Health-care reform: Start over
On Wednesday, President Obama intends to pull out all the stops on his health-care proposal. It's my belief that such an all-out effort is viewed as necessary by the administration because a recent Zogby International poll said that one in every three Americans believes the health-care bill should be scrapped and that Congress should start over.
The president's current proposal as it stands is riddled with problems. Speaker Nancy Pelosi claimed during the White House health-care summit that the bill "will create 4 million jobs, 400,000 jobs almost immediately." Yet, according to a model developed by Christina Romer, President Obama's chief economic adviser, the $729.5 billion in tax increases proposed by the House bill (HR 3962 ) will destroy 5 million jobs.
The Senate and House bills also contain an employer mandate, requiring employers to provide health insurance to full and part-time employees. Under HR 3962, if the employer chooses or cannot afford to offer coverage, small employers with a payroll as low as $500,000 will be hit with payroll tax as high as 8 percent. This means regardless of whether a small business makes a profit, it will be subject to this payroll tax.
Moreover, according to an analysis by Harvard Professor Kate Baicker, such a tax would place millions "at substantial risk of unemployment." The Congressional Budget Office (CBO) has also issued a report noting that the cost of such new mandates and taxes would be passed on to workers in the form of lower wages. In other words, a pay-or-play tax on jobs, in addition to destroying jobs, would drain the paychecks of low-income workers who are most in need of additional purchasing power.
It is also pretty clear that health care costs will still go up under the White House proposal. The CBO has already indicated that the Senate bill, which is the foundation for the president's own proposal, or as White House Healthcare Reform Director Nancy Ann DeParle said was "the Senate bill with targeted changes," would raise individual health insurance premiums by an average of $2,100 for every family.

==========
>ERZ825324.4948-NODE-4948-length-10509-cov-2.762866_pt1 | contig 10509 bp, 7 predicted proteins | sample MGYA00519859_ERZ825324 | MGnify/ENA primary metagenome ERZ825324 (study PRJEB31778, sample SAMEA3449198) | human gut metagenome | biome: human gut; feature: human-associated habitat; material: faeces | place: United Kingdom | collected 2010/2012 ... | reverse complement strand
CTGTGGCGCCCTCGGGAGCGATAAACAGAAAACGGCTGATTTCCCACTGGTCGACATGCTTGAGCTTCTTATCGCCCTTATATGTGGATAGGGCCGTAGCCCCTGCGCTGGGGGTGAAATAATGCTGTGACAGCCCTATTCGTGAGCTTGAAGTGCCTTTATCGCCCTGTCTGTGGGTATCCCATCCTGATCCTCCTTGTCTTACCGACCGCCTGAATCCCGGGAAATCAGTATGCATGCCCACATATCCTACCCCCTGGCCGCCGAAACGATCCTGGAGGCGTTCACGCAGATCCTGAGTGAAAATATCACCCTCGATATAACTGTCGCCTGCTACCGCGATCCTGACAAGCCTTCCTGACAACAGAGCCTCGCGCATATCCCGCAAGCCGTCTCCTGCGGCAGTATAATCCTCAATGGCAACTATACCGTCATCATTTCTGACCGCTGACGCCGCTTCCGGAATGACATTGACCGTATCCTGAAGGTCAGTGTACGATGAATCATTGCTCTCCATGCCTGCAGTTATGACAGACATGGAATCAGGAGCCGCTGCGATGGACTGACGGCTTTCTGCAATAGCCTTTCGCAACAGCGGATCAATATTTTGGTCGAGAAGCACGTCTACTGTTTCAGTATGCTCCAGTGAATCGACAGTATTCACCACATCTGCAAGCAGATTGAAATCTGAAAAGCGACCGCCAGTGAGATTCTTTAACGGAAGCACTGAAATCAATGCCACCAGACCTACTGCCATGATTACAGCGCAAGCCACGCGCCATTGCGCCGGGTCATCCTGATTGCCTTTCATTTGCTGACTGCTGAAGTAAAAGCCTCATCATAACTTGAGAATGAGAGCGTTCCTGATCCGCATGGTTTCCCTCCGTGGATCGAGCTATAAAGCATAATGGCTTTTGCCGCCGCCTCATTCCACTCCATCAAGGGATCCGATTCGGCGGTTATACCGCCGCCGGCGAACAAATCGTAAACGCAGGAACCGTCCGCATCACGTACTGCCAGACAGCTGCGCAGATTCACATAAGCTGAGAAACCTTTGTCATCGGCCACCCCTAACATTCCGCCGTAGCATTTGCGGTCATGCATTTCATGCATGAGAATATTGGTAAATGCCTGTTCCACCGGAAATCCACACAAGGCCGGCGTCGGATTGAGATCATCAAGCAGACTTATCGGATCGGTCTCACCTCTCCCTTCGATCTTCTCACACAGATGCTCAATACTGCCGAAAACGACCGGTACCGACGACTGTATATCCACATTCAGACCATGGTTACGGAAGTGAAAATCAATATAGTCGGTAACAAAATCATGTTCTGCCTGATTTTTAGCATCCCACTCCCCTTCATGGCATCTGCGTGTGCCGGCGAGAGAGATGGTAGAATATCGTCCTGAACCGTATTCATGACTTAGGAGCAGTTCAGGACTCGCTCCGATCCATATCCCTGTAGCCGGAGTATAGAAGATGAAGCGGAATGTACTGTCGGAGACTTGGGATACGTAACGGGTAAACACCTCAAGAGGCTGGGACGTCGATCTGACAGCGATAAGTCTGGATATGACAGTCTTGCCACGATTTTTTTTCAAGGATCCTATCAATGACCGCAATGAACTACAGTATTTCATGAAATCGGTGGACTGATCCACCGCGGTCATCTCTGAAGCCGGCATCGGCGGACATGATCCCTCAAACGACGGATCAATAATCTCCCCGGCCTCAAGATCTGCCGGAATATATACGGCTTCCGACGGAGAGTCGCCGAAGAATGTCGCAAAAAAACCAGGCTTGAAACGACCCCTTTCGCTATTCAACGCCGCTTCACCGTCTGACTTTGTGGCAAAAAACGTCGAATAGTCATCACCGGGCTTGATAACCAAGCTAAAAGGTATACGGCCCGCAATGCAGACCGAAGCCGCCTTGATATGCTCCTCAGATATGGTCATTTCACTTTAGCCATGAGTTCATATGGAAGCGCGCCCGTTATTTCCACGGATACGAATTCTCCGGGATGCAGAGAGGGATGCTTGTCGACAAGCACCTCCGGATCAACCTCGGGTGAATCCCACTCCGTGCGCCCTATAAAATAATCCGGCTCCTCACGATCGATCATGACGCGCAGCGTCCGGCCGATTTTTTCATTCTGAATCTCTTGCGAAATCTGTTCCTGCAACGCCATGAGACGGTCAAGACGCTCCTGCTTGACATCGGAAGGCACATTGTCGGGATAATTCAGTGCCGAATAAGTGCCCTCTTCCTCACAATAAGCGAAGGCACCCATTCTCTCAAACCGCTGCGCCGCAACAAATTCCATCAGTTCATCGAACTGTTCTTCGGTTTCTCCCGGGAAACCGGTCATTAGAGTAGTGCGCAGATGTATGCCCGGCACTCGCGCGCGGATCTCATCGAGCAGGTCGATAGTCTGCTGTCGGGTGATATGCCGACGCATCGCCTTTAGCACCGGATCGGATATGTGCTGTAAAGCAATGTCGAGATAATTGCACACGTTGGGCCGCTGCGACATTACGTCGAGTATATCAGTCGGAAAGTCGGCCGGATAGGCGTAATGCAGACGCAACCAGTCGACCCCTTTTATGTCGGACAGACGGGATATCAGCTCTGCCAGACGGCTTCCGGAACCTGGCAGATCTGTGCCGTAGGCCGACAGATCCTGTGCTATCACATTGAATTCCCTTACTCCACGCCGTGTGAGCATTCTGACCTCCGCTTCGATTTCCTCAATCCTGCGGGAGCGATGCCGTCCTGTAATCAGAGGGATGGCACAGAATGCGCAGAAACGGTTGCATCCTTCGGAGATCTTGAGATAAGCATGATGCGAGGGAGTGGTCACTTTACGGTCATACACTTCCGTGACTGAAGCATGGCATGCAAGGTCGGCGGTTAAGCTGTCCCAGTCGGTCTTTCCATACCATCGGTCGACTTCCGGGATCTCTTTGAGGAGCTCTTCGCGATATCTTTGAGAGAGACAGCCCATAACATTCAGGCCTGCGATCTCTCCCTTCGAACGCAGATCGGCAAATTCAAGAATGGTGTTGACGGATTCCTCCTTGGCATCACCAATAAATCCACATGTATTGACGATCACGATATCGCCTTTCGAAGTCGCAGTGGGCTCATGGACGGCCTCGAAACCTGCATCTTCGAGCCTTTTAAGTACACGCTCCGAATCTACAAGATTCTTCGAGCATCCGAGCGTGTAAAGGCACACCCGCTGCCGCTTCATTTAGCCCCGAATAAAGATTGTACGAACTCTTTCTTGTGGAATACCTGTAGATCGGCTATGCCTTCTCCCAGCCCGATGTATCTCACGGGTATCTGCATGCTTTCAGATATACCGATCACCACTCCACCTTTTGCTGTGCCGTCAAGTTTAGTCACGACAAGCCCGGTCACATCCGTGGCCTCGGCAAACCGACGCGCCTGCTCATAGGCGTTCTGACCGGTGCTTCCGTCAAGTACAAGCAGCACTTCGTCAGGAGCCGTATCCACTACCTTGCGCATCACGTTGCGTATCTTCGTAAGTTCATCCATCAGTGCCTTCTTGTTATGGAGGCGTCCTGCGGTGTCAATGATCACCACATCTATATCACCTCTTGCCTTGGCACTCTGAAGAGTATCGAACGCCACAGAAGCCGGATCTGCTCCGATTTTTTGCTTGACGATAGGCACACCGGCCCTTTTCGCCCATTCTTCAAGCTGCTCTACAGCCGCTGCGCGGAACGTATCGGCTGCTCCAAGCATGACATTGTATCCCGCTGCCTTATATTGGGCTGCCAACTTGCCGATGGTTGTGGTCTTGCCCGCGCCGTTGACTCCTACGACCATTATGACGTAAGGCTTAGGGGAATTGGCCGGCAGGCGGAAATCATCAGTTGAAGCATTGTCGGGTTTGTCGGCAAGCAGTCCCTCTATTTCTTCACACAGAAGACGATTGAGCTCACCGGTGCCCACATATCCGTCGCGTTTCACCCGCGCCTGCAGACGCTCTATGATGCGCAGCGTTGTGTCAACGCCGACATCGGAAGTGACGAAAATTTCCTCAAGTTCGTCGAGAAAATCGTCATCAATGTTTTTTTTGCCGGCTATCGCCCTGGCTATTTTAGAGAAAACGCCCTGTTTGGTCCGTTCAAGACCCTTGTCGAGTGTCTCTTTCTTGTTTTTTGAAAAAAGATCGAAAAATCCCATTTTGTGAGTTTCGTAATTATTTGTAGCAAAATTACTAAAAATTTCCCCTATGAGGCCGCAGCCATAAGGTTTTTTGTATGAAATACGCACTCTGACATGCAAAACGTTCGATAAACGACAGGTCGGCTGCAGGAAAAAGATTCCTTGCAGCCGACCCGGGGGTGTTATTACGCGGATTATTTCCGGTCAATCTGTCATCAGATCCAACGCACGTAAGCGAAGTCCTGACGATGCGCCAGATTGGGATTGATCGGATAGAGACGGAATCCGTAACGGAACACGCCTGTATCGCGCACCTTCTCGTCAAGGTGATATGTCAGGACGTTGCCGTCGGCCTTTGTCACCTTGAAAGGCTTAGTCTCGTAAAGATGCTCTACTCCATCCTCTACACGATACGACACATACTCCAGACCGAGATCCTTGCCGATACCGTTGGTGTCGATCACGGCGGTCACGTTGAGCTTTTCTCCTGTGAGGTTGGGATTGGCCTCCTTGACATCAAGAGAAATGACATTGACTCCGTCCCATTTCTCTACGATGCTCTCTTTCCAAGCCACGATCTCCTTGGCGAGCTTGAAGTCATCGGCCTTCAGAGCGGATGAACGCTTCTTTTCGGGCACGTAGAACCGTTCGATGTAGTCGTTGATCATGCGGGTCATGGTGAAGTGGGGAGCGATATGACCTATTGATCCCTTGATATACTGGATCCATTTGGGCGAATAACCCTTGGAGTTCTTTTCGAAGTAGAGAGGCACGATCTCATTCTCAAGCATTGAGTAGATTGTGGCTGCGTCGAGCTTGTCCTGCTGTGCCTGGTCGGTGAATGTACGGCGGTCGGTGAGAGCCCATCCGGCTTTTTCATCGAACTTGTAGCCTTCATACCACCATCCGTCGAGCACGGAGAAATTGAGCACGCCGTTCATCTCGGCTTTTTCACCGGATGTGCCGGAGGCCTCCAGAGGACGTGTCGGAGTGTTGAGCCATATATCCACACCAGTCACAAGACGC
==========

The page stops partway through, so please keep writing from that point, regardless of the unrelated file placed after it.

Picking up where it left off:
How the president believes that increasing health-care premiums will actually end up covering more of the uninsured is unclear. Moreover, while Senate Democrats crow about how the Senate-passed legislation will reduce the deficit by $131 billion over 10 years, it is important to put such seemingly large numbers into context. This number is in fact less than federal deficit from last month.
Families often face difficult medical care choices and decisions and it is easy to wish for a miracle solution, particularly during these difficult economic times, but such government solutions always come at the price of liberty and freedom and the right of individuals to choose for themselves. It may sound nice to be promised free health insurance, but do you want to give up your private health insurance and put a federal bureaucrat in charge of your personal health care?
Americans should have the freedom to choose their own health-care alternatives. They should have a consumer-driven system that allows for "universal access" to quality health care with little interference from the federal government. For that reason, I am a co-sponsor of HR 3400 , the Empowering Patients First Act. This legislation:
- makes access to coverage affordable for all Americans;
- makes coverage truly owned and controlled by the patient;
- improves the health-care delivery structure; and
- reins in out-of-control costs, including through robust liability reform.
There is no doubt that we need to get a handle on the cost of health care in this country. But President Obama's proposal will only increase health-care costs, drive our country further into debt and take decisions about your health out of your hands and into those of Washington bureaucrats. The American public has said loud and clear that they do not want a massive government takeover of health care. It's just that the Democrats don't seem to be listening.
Todd Akin, R-Town & Country, represents Missouri's second congressional district. To reach Voices authors, contact Beacon features and commentary editor Donna Korando.